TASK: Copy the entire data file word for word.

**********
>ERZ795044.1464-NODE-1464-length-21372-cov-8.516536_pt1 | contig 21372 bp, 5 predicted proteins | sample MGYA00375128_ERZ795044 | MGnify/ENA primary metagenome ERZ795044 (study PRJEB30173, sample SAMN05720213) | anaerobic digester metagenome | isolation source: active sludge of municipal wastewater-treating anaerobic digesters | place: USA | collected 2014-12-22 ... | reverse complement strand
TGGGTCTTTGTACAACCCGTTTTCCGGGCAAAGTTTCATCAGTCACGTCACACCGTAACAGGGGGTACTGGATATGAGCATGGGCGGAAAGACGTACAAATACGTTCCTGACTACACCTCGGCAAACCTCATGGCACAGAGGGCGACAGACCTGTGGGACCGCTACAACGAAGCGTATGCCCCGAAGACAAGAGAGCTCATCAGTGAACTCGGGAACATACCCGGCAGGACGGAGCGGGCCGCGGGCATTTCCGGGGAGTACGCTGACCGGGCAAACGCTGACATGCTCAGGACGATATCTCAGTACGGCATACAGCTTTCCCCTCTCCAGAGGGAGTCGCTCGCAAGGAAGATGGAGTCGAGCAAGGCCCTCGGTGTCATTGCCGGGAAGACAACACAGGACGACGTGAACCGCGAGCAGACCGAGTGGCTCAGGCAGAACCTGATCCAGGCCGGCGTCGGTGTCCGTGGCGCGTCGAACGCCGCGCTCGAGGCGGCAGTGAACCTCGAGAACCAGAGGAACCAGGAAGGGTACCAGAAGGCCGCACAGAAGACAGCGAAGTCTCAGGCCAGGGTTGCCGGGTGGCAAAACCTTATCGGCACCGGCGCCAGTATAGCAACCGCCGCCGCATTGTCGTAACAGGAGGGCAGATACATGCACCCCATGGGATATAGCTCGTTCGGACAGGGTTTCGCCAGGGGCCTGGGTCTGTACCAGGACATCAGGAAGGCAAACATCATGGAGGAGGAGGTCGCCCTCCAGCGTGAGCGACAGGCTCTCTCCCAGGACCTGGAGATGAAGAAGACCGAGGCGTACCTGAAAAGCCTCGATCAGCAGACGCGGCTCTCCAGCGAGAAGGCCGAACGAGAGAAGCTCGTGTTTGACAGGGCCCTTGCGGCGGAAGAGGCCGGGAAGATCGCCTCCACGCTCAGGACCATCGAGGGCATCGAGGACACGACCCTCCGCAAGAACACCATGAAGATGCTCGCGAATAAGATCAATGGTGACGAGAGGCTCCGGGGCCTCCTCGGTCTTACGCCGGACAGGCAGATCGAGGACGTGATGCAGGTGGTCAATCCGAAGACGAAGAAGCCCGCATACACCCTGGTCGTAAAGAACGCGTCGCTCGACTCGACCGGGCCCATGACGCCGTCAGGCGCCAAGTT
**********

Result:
>ERZ795044.1464-NODE-1464-length-21372-cov-8.516536_pt1 | contig 21372 bp, 5 predicted proteins | sample MGYA00375128_ERZ795044 | MGnify/ENA primary metagenome ERZ795044 (study PRJEB30173, sample SAMN05720213) | anaerobic digester metagenome | isolation source: active sludge of municipal wastewater-treating anaerobic digesters | place: USA | collected 2014-12-22 ... | reverse complement strand
TGGGTCTTTGTACAACCCGTTTTCCGGGCAAAGTTTCATCAGTCACGTCACACCGTAACAGGGGGTACTGGATATGAGCATGGGCGGAAAGACGTACAAATACGTTCCTGACTACACCTCGGCAAACCTCATGGCACAGAGGGCGACAGACCTGTGGGACCGCTACAACGAAGCGTATGCCCCGAAGACAAGAGAGCTCATCAGTGAACTCGGGAACATACCCGGCAGGACGGAGCGGGCCGCGGGCATTTCCGGGGAGTACGCTGACCGGGCAAACGCTGACATGCTCAGGACGATATCTCAGTACGGCATACAGCTTTCCCCTCTCCAGAGGGAGTCGCTCGCAAGGAAGATGGAGTCGAGCAAGGCCCTCGGTGTCATTGCCGGGAAGACAACACAGGACGACGTGAACCGCGAGCAGACCGAGTGGCTCAGGCAGAACCTGATCCAGGCCGGCGTCGGTGTCCGTGGCGCGTCGAACGCCGCGCTCGAGGCGGCAGTGAACCTCGAGAACCAGAGGAACCAGGAAGGGTACCAGAAGGCCGCACAGAAGACAGCGAAGTCTCAGGCCAGGGTTGCCGGGTGGCAAAACCTTATCGGCACCGGCGCCAGTATAGCAACCGCCGCCGCATTGTCGTAACAGGAGGGCAGATACATGCACCCCATGGGATATAGCTCGTTCGGACAGGGTTTCGCCAGGGGCCTGGGTCTGTACCAGGACATCAGGAAGGCAAACATCATGGAGGAGGAGGTCGCCCTCCAGCGTGAGCGACAGGCTCTCTCCCAGGACCTGGAGATGAAGAAGACCGAGGCGTACCTGAAAAGCCTCGATCAGCAGACGCGGCTCTCCAGCGAGAAGGCCGAACGAGAGAAGCTCGTGTTTGACAGGGCCCTTGCGGCGGAAGAGGCCGGGAAGATCGCCTCCACGCTCAGGACCATCGAGGGCATCGAGGACACGACCCTCCGCAAGAACACCATGAAGATGCTCGCGAATAAGATCAATGGTGACGAGAGGCTCCGGGGCCTCCTCGGTCTTACGCCGGACAGGCAGATCGAGGACGTGATGCAGGTGGTCAATCCGAAGACGAAGAAGCCCGCATACACCCTGGTCGTAAAGAACGCGTCGCTCGACTCGACCGGGCCCATGACGCCGTCAGGCGCCAAGTT